The Morgan Foundation has released what it calls the "dirty dozen": the top 12 New Zealand companies that it believes cheated in the way they fight climate change.
Among the list are household names such as Fonterra, Z Energy, Genesis Energy, and Contact Energy, as well as New Zealand Steel.
The foundation says the companies knowingly bought cheap overseas emission units - which had no environmental integrity - to offset their pollution, as part of the government's Emissions Trading Scheme.
It has released a follow-up to its original Climate Cheats report published in April.
Now the Morgan Foundation wants the government and these companies to be held to account.
Until last year, New Zealand companies could buy what were known as emission reduction units (ERUs).
Those units were issued by countries that had developed projects that reduced pollution - the idea being that companies could buy them to offset their own emissions.
But some countries like Ukraine and Russia issued units that did not come from genuine pollution mitigation, and it has been alleged those schemes were fraught with fraud.
These units were cheap, which meant paying for pollution was much cheaper for the companies that bought them, but did not actually represent reduced emissions.
The report's author and Morgan Foundation general manager Geoff Simmons said those units were dodgy.
"For our own credibility, New Zealand needs to take responsibility for the fact that we knowingly engaged in a trade in fraudulent foreign units with absolutely no environmental integrity."
He said New Zealand had hurt its international reputation and needed to make good on that.
"Whether that comes from the government or businesses it doesn't really matter, as long as someone actually puts their hand up and takes responsibility."
Petrol companies BP and Z Energy were in the top three of the foundation's "dirty dozen" list.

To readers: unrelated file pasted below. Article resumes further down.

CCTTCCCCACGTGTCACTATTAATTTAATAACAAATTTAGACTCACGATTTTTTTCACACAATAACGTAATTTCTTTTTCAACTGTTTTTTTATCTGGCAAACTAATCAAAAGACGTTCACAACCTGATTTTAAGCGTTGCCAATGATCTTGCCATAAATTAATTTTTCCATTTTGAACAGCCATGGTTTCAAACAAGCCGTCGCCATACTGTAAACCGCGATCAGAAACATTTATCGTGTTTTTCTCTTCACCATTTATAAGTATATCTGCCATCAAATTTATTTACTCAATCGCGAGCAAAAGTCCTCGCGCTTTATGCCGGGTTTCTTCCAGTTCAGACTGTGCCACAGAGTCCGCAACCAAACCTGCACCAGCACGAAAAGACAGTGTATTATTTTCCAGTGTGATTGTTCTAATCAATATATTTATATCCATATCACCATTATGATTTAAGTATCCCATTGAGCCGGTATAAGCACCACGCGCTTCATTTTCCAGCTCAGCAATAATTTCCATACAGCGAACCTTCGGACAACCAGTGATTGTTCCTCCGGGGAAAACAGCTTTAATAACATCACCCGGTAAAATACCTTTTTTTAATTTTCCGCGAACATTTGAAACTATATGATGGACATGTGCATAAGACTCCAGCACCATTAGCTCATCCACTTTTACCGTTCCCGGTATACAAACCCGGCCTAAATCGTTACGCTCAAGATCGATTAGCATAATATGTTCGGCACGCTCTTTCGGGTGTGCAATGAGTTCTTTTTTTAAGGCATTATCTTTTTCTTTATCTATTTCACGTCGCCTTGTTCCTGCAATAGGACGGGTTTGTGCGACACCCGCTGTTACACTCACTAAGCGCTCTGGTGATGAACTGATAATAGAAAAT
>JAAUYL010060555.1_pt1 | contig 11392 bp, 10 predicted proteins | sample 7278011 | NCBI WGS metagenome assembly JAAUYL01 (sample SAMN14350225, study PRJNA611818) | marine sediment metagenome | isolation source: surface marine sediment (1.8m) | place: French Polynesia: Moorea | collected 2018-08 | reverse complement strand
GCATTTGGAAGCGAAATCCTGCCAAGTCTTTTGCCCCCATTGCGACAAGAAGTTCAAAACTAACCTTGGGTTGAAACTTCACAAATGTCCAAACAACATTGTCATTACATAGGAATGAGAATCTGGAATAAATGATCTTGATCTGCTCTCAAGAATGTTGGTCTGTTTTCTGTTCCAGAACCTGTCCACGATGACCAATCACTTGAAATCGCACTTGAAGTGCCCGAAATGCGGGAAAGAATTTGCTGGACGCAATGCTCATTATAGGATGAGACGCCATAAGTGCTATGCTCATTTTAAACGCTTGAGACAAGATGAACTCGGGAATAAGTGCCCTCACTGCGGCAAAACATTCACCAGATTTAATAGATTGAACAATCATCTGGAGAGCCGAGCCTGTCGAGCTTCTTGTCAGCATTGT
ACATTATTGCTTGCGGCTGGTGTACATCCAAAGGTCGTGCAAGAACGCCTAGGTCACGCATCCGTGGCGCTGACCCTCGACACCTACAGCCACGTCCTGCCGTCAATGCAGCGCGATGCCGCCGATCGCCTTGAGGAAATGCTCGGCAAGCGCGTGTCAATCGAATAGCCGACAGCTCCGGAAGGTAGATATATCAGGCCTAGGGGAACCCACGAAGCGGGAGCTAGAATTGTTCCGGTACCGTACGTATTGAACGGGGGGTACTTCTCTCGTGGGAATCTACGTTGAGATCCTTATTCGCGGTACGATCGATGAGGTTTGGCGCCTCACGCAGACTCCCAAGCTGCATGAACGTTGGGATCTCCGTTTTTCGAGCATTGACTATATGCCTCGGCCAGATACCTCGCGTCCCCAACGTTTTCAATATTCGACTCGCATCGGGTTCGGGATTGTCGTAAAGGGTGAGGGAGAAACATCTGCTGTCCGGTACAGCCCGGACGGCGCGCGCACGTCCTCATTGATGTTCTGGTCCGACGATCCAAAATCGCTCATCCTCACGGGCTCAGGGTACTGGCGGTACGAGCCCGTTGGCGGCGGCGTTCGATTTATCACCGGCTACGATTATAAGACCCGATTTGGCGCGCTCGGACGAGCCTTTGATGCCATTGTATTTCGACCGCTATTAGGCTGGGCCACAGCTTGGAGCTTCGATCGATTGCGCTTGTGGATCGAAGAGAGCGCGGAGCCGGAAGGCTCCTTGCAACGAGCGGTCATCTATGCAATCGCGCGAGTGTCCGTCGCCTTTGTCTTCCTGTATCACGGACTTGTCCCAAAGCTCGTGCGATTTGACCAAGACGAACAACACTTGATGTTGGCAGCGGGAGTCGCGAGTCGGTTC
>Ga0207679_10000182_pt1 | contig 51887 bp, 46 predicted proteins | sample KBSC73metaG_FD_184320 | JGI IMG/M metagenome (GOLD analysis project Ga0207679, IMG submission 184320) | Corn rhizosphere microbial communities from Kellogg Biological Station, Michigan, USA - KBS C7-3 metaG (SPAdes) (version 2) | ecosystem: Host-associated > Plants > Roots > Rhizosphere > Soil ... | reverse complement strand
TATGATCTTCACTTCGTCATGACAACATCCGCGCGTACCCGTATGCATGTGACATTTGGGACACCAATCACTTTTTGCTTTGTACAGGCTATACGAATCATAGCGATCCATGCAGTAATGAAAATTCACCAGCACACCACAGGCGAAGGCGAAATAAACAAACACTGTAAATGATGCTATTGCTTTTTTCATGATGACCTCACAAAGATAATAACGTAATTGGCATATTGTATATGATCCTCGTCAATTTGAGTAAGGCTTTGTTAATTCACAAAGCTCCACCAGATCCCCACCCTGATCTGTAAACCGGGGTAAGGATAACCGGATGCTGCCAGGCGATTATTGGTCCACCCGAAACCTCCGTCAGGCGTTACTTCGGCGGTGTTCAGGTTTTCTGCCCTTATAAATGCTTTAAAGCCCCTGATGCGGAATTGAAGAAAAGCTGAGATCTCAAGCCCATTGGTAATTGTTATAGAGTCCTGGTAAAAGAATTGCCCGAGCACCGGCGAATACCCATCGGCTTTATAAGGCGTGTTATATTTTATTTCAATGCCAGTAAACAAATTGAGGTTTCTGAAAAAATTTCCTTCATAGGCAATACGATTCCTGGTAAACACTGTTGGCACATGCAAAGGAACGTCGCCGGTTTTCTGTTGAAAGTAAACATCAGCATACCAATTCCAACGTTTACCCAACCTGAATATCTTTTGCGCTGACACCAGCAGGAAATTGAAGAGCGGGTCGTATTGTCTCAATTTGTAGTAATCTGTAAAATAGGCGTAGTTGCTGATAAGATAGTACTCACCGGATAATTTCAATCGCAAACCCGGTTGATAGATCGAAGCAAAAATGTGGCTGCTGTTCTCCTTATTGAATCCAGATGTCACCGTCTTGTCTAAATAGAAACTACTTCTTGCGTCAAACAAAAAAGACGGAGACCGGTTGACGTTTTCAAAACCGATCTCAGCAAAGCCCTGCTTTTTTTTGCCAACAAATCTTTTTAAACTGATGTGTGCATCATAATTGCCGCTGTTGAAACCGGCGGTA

Z spokesperson Jonathan Hill said the company had done nothing wrong.
"Within the rules, we opted to purchase the cheapest emissions that we could given that the cost of those units is effectively passed on to customers and we have to deliver the lowest cost to customers that we can," he said.
Mr Simmons said that argument was flawed because ExxonMobil, which had a world-wide company policy guiding which units it could buy, had not bought those units and so was not on the list.
But Mr Hill said the rules were developed in good faith. He did not think companies or the government should retrospectively pay for the pollution, but said Z did want the ETS tightened up.
Profiting from the ETS?
Some of the companies on the list were exporters, such as Fonterra and New Zealand Steel, which meant they also received free New Zealand Units (NZUs) from the government.
Mr Simmons said he believed those companies had banked the free and more valuable NZUs, and used the cheap ones to pay for their pollution.
He also raised concerns over whether New Zealand Steel traded in those units and made money from them.
"NZ Steel really needs to come clean on what they've done with those units, whether they've sold them, or whether they're keeping them there to use on a rainy day."
Mr Simmons said if the company was keeping them it would have enough to cover its carbon emissions for years to come.
"Which is kind of ironic when you think about how much whinging NZ Steel does about the Emissions Trading Scheme - the fact that they've hugely profited from it," he said.
When questioned about this and $4.4 million in income outlined in its 2015 directors' report, a New Zealand Steel spokesperson said only that it had fully complied with the government's policy and regulations and did not comment on financials other than those reported in its annual accounts.
Researcher calls for government response
Motu research fellow Catherine Leining, who worked on the original design of the ETS, said the Morgan Foundation's new report did highlight a critical issue - that New Zealand needed to maintain the integrity of its contribution to global climate change mitigation.
However, the government and the companies had followed the rules of an international agreement with weak targets, she said.
"The reality is that more firms may want to do the right thing by the climate but can't because they have to compete against other producers on the basis of price and answer to their shareholders."
She said the New Zealand firms that took the high road and avoided hot-air ERUs should be applauded, but government policy needed to provide the firms with certainty on a rising price of emissions over time.